Then another section…
Differences in Medication. The search for gender bias and chronic pain generated a number of studies on pain medication given to men and women. The results of these studies showed that women, compared to men, received less and less effective pain relief, less pain medication with opioids, and more antidepressants and got more mental health referrals.
Then there were these gems:
The reviewed studies showed that women with pain can be perceived as hysterical, emotional, complaining, not wanting to get better, malingerers, and fabricating the pain, as if it is all in her head.
Other studies showed that women with chronic pain rather are assigned psychological rather than somatic causes for their pain.
The reviewed studies demonstrated that “medically unexplained” conditions often go along with an unwillingness among professionals to believe in the women’s pain.
In a Canadian study, general practitioners and specialists were interviewed about fibromyalgia patients. They regarded fibromyalgia patients as malingerers, time consuming, and frustrating. Some clinicians even held the patients accountable for their pain.
I joined twitter and found that there has been quite a bit of discussion about this topic. One twitter user Asher_Wolf presents a compelling comparison of two separate visits to the Emergency Room with the exact same symptoms. In the first visit, she was alone, waited for hours without being seen, got no referral, but did get some pain killers. For the second visit, she was accompanied by a well-dressed man, was seen right away, taken care of, wasn’t dismissed and was even treated politely.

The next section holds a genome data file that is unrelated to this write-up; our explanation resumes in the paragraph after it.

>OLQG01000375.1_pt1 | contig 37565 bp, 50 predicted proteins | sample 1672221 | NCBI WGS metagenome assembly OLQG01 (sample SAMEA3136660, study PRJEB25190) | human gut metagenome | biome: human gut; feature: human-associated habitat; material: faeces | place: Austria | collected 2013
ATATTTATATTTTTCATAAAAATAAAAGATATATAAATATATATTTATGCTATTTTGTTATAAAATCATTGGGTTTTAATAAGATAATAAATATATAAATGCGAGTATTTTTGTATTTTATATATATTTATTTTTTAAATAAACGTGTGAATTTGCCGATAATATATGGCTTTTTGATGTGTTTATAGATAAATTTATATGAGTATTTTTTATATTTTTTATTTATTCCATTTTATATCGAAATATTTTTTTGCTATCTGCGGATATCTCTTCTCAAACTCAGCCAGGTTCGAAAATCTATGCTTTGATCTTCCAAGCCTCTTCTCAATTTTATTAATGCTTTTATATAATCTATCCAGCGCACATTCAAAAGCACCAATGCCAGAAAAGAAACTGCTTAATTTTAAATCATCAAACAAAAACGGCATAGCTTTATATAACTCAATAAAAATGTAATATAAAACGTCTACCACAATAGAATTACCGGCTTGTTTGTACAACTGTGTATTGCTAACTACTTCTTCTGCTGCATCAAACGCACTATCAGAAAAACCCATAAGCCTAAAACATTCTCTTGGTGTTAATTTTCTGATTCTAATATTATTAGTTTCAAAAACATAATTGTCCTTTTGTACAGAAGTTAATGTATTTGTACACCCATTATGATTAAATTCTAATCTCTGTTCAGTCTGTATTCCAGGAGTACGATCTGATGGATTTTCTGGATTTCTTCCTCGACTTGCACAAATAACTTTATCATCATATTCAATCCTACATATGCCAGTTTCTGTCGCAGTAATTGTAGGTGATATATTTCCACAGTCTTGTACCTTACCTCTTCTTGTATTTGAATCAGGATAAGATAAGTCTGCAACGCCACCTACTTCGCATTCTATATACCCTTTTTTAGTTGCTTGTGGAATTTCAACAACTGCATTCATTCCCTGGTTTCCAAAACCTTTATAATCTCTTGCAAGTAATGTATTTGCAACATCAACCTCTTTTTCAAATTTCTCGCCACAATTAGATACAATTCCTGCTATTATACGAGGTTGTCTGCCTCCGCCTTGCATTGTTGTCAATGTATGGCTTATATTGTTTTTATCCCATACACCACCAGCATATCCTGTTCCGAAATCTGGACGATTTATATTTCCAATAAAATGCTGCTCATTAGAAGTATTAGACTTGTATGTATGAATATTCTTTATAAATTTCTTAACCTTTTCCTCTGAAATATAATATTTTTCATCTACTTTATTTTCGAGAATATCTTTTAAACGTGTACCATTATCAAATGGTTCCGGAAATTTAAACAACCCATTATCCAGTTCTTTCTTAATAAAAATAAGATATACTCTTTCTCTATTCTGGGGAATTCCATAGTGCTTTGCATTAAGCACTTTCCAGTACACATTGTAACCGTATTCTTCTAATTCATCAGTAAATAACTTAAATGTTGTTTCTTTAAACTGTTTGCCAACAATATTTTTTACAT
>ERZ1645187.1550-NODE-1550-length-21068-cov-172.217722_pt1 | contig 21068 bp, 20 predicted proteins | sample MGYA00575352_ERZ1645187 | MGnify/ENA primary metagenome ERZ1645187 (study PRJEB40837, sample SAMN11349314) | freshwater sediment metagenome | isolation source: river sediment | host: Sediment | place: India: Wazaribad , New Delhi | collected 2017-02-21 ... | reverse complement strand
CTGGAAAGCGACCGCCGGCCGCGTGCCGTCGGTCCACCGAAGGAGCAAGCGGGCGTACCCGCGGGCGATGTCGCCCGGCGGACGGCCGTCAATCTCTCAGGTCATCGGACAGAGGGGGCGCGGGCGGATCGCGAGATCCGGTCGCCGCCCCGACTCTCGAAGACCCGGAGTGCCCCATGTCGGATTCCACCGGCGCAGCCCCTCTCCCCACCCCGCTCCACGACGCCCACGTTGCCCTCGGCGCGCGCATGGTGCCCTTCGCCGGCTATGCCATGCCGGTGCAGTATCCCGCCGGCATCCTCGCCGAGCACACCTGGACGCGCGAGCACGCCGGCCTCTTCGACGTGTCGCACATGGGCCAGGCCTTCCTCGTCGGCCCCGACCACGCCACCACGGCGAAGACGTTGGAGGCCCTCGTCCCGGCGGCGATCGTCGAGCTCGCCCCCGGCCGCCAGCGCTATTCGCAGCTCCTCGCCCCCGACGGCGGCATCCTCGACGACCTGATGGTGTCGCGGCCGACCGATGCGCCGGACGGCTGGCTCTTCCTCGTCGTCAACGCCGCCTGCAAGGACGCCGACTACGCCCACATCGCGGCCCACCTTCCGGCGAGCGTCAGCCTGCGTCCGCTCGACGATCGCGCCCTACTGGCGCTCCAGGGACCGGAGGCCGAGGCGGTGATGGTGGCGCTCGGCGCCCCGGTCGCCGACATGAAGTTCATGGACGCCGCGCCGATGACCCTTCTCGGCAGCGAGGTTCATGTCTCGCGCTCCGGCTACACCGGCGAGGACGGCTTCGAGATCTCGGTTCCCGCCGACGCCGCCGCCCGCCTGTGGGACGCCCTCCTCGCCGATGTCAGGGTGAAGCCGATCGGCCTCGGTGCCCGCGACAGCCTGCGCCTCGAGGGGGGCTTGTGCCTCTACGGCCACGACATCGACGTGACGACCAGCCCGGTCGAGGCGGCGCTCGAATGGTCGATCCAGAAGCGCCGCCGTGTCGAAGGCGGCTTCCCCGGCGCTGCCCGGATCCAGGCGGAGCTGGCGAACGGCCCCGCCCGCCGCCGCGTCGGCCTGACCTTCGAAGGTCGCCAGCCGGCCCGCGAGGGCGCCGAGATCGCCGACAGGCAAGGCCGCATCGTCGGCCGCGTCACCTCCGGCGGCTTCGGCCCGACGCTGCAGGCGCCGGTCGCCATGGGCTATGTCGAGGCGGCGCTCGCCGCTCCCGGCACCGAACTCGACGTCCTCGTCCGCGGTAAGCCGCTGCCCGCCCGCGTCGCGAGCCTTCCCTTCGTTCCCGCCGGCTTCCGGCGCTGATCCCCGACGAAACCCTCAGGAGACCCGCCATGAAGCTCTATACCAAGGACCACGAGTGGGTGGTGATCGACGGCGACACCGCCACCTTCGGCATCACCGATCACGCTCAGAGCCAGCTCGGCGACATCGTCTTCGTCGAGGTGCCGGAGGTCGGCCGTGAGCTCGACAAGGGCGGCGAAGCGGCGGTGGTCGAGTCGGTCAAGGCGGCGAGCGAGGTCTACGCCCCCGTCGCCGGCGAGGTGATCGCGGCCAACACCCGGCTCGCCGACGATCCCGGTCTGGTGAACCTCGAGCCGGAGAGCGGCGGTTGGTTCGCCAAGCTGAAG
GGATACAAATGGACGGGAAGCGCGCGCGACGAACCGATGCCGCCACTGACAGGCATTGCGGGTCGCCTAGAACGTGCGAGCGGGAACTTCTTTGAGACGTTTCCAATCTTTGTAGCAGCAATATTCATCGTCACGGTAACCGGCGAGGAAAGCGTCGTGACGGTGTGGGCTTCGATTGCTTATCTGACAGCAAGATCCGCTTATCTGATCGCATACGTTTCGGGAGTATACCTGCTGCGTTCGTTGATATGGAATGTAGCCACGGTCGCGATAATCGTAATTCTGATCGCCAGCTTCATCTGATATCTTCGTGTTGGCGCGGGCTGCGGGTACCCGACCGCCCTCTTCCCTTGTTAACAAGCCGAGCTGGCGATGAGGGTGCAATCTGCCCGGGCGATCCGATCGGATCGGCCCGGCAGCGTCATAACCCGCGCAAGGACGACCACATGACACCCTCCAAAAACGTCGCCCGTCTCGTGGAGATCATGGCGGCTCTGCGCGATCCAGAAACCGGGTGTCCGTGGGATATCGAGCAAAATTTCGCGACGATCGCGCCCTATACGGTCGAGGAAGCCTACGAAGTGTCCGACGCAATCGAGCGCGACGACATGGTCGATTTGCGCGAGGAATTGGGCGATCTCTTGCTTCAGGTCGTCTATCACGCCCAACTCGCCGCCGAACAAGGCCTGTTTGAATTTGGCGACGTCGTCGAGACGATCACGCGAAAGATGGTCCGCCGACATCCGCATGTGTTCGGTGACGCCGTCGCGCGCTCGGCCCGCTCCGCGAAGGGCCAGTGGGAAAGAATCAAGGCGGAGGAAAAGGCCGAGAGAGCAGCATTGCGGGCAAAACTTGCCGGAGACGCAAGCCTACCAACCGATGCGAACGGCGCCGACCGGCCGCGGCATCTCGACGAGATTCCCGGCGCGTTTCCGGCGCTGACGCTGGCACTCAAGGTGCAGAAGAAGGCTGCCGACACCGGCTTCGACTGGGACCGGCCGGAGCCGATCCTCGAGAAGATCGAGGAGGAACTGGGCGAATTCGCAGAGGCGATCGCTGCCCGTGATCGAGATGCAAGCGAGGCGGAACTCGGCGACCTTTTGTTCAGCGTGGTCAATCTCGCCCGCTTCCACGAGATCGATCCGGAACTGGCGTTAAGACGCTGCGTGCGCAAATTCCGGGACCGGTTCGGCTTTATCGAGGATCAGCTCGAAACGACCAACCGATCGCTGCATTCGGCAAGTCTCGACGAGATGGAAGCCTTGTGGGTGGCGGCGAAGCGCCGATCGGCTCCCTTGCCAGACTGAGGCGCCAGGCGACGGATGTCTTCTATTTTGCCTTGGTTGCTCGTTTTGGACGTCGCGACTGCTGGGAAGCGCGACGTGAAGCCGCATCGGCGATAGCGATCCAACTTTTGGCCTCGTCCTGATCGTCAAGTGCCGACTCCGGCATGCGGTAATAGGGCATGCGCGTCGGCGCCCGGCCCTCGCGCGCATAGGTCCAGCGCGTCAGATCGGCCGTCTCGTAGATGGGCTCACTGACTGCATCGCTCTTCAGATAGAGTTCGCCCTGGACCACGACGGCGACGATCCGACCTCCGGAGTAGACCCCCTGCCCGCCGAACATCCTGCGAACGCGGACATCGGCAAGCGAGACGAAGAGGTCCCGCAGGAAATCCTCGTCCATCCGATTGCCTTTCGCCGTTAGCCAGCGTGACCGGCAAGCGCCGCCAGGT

Ok, that is one person’s story and anecdotal evidence doesn’t prove there’s bias in the medical system. But wait, there’s more…
In this tweet, Karina Wagenpfeil (@ChronicKarina) shows a screenshot of one of Medscape’s USMLE practice questions of the week.
The question in the tweet’s image reads
A 36 year old woman presents to the emergency department because of pain. She has visited her primary care physician multiple times in the past several months for various pain related complaints. On each occasion, no physical or laboratory findings were found to explain her symptoms. The patient has no worker’s compensation case open. She is quick to suggest treatment options and listens intently whenever any medical professionals are in the room. Which one of the following diagnoses characterizes her unexplained physical symptoms?” The options are:
1. Somatization disorder,
2. Conversion disorder,
5. Munchausen syndrome
The question has since been removed and the original provider apologized for it in this tweet:
The fact that the question was even asked points out a problem of gender bias. Note how all of the diagnosis options are psychological and none offer the possibility that the doctors haven’t run the right test, don’t know about the medical condition the patient truly has, or that there is currently no laboratory test that can show the cause. There are many conditions that cause pain for which there are currently no laboratory tests, hypermobile Ehlers-Danlos Syndrome being one.
I am more than happy to continue going to my wife’s appointments to advocate for her. However, I should not need to attend her appointments for her to be listened to and get good quality care. Asher, and many others like her, will not be able to get the same care as my wife, because there is not a man in the room. This is entirely unacceptable.
For more information about hypermobile Ehlers-Danlos Syndrome, please see the following resources: